There’s a reason no one says that living with a chronic illness is easy: because it isn’t. Living with Postural Orthostatic Tachycardia Syndrome (POTS), a form of dysautonomia, can be especially challenging at times. However, there are ways, with practice, to manage life with dysautonomia and find your own version of normal
One of the most important things for me has been to realize is that no one is perfect. There will be good days, and there will be bad days. I have had bad days that felt as if they would never end. On some bad days, I get angry and upset. I want to be able to do things my peers are doing, but the fact of the matter is that I can’t always do that. I think it’s important to allow yourself small increments of time every now and again to get upset in order to release pent-up emotions. I think it’s just as important not to dwell on those bad days, though, because, in the long-run, just being frustrated doesn’t fix anything.
So, I’m not like most of my peers. This is a fact that I’ve learned to accept. In order to keep myself from spending too much time comparing myself to others, I focus on things I like and things I can do. As a college student, I spend a good amount of time on my studies, which is something pretty normal for any student, and I enjoy that sense of normalcy. Anchoring myself in school work definitely helps me. I do my best not to isolate myself from others. I have a single dorm room, which really helps me manage my POTS since I’m able to sleep and rest when needed. While it’s sometimes tempting to stay in my room by myself constantly, I push myself to talk and interact with friends, and in the end, even if doing these things leaves me tired, I find that it also leaves me feeling better emotionally.
I would be wrong to say that I’m able to forget about my POTS entirely. Since I can’t ignore the fact that I have POTS, as that would make it far worse, I do my best to manage it. I take my medications, drink lots of fluids, increase my salt intake and exercise to keep my POTS under control (as under control as possible). With some reluctance, I use a shower chair, so I can sit down while showering, and also use a cane on days where I’m feeling especially off-balance. The reluctance is because I feel too young to need these things. I quickly realized, though, that these are tools to help me, and if there’s something that can help me, then I should take advantage of it. There is no shame in helping myself and making living with my illness easier.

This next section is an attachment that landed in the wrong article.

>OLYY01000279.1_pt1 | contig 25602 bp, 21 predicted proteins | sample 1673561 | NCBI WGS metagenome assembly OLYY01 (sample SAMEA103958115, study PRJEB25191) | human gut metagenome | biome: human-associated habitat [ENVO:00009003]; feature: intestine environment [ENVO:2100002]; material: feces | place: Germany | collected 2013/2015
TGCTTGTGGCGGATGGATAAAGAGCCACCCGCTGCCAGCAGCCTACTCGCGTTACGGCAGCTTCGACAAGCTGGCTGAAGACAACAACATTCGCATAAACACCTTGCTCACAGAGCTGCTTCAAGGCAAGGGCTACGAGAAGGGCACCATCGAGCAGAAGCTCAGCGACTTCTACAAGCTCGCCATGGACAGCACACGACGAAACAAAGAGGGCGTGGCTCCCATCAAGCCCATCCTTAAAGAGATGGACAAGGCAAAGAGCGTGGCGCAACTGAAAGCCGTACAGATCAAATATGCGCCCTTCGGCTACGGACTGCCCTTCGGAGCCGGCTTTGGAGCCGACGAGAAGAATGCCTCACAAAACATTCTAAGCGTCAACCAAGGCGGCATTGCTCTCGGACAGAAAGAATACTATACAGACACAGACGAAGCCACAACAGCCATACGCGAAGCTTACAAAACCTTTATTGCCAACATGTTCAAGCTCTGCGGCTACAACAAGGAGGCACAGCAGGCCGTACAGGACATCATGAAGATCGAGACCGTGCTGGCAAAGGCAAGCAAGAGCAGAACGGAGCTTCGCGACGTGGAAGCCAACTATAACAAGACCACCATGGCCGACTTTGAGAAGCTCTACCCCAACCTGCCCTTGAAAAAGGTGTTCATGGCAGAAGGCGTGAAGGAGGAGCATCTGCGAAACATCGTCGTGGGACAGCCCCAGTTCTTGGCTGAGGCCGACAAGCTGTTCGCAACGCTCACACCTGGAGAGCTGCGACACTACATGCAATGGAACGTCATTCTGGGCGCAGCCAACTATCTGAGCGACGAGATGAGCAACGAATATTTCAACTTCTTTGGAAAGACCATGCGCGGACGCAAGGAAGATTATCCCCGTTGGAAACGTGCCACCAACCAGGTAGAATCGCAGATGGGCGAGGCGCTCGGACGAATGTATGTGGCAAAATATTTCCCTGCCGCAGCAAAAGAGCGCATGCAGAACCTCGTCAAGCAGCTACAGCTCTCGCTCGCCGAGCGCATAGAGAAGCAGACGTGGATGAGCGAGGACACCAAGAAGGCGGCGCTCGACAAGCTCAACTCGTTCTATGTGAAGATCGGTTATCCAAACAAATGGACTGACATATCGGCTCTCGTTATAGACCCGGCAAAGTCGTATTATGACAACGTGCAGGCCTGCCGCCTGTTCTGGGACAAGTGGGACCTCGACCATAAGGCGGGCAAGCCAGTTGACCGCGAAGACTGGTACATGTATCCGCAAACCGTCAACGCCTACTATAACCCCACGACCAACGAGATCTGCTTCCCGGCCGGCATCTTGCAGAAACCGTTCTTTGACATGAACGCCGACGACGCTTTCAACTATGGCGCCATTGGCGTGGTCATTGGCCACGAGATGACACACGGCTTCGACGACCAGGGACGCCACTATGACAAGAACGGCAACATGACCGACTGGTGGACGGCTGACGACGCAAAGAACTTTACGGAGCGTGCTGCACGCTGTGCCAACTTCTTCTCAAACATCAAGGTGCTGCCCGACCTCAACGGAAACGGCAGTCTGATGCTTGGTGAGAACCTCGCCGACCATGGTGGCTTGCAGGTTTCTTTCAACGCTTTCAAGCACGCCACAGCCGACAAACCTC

Humor is something else that helps me stay positive. The reality of living with a chronic illness that few doctors know of is scary sometimes. Having a doctor say he or she doesn’t know what to do is terrifying because I thought from a young age that doctors were the people who would make me better if I was sick. There is no magic cure for me or the millions of other people living with POTS. Although I realize this, I still try to find humor in small things, like seeing ads for compression stockings online geared toward seniors and saying, “I would totally wear those,” or joking that I have a great sense of balance, when in reality sometimes I feel like I’m in a funhouse when standing on two feet, forget standing on one.
Sometimes it’s hard to do everything at once; it’s easy to get overwhelmed by school, relationships with others, and POTS. Most people my age are not so focused on their health. In the end, though, while POTS is a huge part of my life, it is not my life. I work hard to ensure that I balance everything at once so I can be as healthy and happy as possible. While I’ve yet to find the perfect balance, I’ve learned to laugh along the way.
Guest blogger Emily Deaton is a sophmore at James Madison University majoring in English and minoring in Nonprofit Studies. She recently wrote an article on living with a chronic illness as a teenager for the Richmond Times Dispatch. When she isn’t studying, you can find her spending time with friends and participating in JMU’s InterVarsity Christian Fellowship.by